San Francisco has her compact Victorians, New York her stooped brownstones, but in Atlanta you're most likely to find something with a porch and bracketed eaves lining our leafy streets. If there's one housing type that defines intown Atlanta's neighborhoods like no other, it's the humble bungalow. Maybe you're still going, "Bunga-what?" ... but don't fret. Here's the condensed version of what you need to know regarding one of Atlanta's favorite houses.
The term "bungalow" can be used to reference different kinds of houses around the world (the term actually originated in India), but in Atlanta it means a specific kind of single-family home. They're easy to spot: usually one or one 1/2 stories, with overhanging eaves, tapered or squat columns on the front porch, exposed rafters, and low rooflines. They had their heyday from the 1910s to 1940, during which time the population of Atlanta doubled. Couple that growth with the South's affinity for homes with yardage and it's no wonder these charming structures cover the city like pollen in April.
So what's it like to live in one of these buildings? Like any older structure, you're taking the good with the bad; individual experiences may vary.
Let's start with the positives: As any person who's lived in the South knows, a front porch can become an extension of a home's interior when the weather's right. And it's hard to deny the cutesy grandma's house character of bungalows ... but let's be honest — not everyone necessarily liked their grandma. Even though plenty of bungalows were actually kit-order homes, they were built with materials you don't usually find in newer construction, like solid wood doors, real plaster walls and all manner of pretty Arts and Crafts-style tile and woodwork.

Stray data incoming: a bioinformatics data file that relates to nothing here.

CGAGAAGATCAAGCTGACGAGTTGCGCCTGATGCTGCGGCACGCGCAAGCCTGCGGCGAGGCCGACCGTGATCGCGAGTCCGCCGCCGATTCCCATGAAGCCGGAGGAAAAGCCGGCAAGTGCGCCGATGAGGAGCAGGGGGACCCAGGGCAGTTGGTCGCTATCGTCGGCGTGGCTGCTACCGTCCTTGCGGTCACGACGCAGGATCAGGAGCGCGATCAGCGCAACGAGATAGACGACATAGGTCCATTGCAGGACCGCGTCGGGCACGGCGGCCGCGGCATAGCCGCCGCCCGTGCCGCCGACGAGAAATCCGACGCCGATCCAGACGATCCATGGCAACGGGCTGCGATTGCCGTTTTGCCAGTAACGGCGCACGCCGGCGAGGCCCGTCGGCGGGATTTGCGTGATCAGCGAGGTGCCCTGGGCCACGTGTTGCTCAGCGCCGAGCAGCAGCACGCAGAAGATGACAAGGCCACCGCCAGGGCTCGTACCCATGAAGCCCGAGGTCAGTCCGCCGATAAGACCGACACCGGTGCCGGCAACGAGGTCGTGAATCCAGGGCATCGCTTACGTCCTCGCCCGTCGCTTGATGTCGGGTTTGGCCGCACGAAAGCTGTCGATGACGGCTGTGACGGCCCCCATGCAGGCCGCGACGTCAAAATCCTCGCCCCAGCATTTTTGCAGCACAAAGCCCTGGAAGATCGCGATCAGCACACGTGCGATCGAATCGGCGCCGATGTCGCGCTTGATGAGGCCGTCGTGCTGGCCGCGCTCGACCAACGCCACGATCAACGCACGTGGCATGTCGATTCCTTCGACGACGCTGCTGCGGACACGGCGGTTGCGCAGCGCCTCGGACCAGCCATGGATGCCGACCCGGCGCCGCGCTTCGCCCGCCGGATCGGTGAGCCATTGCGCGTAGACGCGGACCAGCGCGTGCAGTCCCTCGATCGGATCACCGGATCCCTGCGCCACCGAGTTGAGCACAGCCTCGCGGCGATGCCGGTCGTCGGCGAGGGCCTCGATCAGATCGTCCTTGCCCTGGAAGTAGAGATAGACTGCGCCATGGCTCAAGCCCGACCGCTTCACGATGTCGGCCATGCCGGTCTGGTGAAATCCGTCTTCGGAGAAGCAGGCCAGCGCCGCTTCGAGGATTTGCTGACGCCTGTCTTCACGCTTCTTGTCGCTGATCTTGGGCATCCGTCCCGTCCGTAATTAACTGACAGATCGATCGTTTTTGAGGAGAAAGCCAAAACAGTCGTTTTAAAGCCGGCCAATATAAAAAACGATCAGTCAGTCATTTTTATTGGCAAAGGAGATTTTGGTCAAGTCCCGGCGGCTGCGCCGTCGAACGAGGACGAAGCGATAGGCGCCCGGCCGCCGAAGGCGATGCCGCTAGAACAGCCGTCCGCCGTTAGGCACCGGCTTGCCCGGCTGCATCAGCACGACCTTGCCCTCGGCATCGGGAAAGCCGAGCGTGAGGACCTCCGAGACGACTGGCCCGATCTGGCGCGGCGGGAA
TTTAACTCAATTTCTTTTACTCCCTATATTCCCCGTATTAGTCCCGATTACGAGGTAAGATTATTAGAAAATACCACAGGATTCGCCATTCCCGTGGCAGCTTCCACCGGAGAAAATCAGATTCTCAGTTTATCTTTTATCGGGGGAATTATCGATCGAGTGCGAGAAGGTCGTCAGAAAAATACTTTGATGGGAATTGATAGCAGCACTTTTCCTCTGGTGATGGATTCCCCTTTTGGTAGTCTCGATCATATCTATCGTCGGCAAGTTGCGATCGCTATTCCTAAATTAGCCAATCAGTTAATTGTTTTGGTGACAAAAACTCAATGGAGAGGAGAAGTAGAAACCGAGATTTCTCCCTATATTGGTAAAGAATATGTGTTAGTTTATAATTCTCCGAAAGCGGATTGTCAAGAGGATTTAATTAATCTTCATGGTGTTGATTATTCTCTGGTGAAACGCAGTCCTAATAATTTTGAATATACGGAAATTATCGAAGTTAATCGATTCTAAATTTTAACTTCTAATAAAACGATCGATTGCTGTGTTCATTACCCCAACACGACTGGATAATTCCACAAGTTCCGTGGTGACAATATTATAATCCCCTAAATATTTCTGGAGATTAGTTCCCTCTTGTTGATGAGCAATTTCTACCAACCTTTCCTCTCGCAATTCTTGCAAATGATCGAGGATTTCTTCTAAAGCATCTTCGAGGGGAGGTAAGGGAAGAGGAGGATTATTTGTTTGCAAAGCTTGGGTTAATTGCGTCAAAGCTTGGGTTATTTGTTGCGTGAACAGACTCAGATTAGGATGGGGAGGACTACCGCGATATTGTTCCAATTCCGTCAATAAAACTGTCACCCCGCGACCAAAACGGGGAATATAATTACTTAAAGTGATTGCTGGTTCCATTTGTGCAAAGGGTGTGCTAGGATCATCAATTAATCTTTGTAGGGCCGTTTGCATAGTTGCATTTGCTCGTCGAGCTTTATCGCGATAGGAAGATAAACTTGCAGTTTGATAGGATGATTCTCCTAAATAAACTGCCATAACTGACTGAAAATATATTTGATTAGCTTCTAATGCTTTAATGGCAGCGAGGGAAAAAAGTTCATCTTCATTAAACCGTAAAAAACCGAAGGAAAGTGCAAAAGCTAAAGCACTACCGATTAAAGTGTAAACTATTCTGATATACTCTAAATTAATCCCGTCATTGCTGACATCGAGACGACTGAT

So what could go wrong? Like anything 70-plus years old, you're talking some serious maintenance when it comes to period bungalows. Paint peels, pipes break, and so forth. Plus, people lived differently back then, so the flow isn't always appealing; open floorplans were a foreign concept at that point, though bungalows tended to be airier than their Victorian counterparts. Even if you're getting a yard, don't expect too much: The typical lot size isn't going to impress if you're used to suburban standards.
If it's a bungalow you crave, be sure to check out these Atlanta neighborhoods (below). And please, current bungalow owners, share your experiences with this housing type — good and bad — in the comments. We're just curious.
— By Curbed Atlanta contributor Jonathan Carnright